The selling of the sheep (Zech 11:4-11:5)

“Thus said Yahweh my God.

‘Be a shepherd

For the flock doomed to slaughter!

Those who buy them,

Kill them.

They go unpunished.’

Those who sell them say.

‘Blessed be Yahweh!

I have become rich!’

Their own shepherds

Have no pity on them.’”

Yahweh, via Zechariah, seems to say that this flock of sheep was doomed to slaughter.  The people who bought the sheep, killed them, but they would go unpunished.  Meanwhile, the sellers of the sheep were praising Yahweh, because they had become rich.  The original shepherds had no pity on the sheep.  Sheep by their very nature would be killed for eating, but not before their wool was sheared.  This may be an allusion to the Ptolemaic rule (305-275 BCE) with their Israelite appointees.

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The silent sufferings of the servant of Yahweh (Isa 53:7-53:9)

“He was oppressed.

He was afflicted.

Yet he did not open his mouth.

He was

Like a lamb

That is led to the slaughter.

He was

Like a sheep

That before its shearers is silent.

Thus he did not open his mouth.

By a perversion of justice

He was taken away.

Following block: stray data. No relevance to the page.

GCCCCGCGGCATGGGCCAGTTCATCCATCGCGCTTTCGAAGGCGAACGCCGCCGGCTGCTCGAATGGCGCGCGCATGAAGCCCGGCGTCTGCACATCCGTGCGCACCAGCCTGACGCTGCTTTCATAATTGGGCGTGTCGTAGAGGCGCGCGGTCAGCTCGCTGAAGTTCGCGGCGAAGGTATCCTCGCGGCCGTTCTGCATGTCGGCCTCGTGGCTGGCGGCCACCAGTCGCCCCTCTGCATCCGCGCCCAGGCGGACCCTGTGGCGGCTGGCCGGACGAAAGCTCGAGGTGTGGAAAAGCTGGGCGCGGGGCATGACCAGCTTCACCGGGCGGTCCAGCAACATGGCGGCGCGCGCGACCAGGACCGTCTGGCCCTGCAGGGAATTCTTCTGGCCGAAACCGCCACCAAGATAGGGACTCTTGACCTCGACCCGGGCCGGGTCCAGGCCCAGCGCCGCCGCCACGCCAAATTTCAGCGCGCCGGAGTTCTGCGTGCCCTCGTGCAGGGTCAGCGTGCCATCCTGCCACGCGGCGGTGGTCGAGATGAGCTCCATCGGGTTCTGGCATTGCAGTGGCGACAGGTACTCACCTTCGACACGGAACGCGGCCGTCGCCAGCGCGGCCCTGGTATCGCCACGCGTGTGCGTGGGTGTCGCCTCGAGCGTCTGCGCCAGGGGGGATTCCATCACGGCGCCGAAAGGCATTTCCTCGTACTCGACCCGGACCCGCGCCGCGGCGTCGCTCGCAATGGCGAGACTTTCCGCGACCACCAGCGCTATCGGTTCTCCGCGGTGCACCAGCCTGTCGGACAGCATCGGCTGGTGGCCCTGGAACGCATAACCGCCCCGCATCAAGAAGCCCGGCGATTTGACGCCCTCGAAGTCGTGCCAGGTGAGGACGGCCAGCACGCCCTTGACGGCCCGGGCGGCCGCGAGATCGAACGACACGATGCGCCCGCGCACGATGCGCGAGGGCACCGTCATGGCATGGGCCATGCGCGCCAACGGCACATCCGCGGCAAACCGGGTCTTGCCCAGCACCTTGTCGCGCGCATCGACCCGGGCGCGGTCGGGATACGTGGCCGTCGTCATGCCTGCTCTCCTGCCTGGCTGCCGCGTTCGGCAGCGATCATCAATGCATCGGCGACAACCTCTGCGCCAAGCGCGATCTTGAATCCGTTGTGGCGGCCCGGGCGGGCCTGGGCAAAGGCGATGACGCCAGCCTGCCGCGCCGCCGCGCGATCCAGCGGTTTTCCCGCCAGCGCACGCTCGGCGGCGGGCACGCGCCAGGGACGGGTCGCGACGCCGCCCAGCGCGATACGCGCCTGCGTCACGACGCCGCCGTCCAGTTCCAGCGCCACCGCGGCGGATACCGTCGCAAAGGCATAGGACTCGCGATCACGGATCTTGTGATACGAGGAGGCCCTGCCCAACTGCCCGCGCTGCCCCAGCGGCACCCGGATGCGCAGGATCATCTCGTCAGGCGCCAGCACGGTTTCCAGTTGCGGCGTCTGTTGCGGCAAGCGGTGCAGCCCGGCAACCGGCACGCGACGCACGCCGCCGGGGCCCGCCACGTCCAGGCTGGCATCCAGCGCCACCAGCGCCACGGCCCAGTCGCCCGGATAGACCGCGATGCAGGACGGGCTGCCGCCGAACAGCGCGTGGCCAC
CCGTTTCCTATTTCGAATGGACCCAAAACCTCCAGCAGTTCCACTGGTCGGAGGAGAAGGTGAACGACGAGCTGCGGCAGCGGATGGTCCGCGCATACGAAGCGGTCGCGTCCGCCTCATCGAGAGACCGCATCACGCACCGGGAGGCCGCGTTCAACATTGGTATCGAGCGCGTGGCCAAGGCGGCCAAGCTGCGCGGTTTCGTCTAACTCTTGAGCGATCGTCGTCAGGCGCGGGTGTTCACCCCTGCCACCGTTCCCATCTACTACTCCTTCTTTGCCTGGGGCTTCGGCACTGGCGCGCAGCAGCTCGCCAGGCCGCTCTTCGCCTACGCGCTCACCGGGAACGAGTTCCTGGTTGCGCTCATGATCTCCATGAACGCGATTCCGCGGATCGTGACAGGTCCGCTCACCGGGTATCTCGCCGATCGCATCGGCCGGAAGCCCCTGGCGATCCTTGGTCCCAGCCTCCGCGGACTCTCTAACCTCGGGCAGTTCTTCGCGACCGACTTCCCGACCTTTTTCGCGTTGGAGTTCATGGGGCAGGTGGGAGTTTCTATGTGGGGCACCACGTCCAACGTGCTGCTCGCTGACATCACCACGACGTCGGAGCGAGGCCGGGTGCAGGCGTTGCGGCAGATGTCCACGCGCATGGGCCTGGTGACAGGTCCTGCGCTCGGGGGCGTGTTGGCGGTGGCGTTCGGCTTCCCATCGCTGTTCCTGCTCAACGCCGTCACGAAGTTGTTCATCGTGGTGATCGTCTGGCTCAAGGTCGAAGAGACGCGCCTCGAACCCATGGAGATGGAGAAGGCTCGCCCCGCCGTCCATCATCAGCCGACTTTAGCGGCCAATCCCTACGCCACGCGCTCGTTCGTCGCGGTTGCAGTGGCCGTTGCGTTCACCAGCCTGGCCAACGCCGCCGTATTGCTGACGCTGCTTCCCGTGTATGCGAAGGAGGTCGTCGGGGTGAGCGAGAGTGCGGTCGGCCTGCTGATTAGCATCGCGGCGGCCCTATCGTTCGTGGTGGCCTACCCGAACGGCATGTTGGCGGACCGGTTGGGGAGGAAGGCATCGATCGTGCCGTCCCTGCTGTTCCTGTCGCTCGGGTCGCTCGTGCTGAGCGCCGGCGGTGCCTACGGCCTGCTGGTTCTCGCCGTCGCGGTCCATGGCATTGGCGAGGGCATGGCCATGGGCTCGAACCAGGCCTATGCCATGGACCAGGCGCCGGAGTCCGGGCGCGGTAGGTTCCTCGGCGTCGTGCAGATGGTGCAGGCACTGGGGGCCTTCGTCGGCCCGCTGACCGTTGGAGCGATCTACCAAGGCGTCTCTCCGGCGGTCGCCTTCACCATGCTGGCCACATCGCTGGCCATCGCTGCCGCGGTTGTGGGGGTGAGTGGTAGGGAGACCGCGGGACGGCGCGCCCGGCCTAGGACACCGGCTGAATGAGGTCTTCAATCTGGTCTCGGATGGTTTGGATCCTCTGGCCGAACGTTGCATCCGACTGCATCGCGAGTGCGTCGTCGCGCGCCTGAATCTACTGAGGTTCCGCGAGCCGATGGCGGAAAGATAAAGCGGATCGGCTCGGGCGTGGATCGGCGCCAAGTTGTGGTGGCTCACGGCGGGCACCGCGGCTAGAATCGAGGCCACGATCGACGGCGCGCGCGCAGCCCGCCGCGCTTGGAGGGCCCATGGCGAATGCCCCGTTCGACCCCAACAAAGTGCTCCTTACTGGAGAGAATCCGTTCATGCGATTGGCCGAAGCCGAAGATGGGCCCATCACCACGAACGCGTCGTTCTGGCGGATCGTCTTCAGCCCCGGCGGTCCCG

Who could have imagined his future?

He was cut off

From the land of the living.

He was stricken

For the transgression of my people.

They made his grave

With the wicked.

His tomb was with the rich.

He had done no violence.

There was no deceit in his mouth.”

This suffering servant does not open his mouth to complain, unlike Job and others. Even though he was oppressed and afflicted, he was like a lamb led to slaughter or a sheep about to have his wool sheared, since he never opened his mouth. Although there was a perversion of justice against him, no one knew about his future. He was cut off from the land of the living for the transgressions of his people, indicating that this was an Israelite person. He had a grave with the wicked, but somehow he ended up in the tomb of a rich man. He had done no violence nor was there any deceit in his mouth. Once again, who is this silent suffering servant? Is this an Israelite prophet? Is it Isaiah? Obviously, many of these thoughts about the silent suffering innocent servant, who was oppressed, were later applied to Jesus Christ.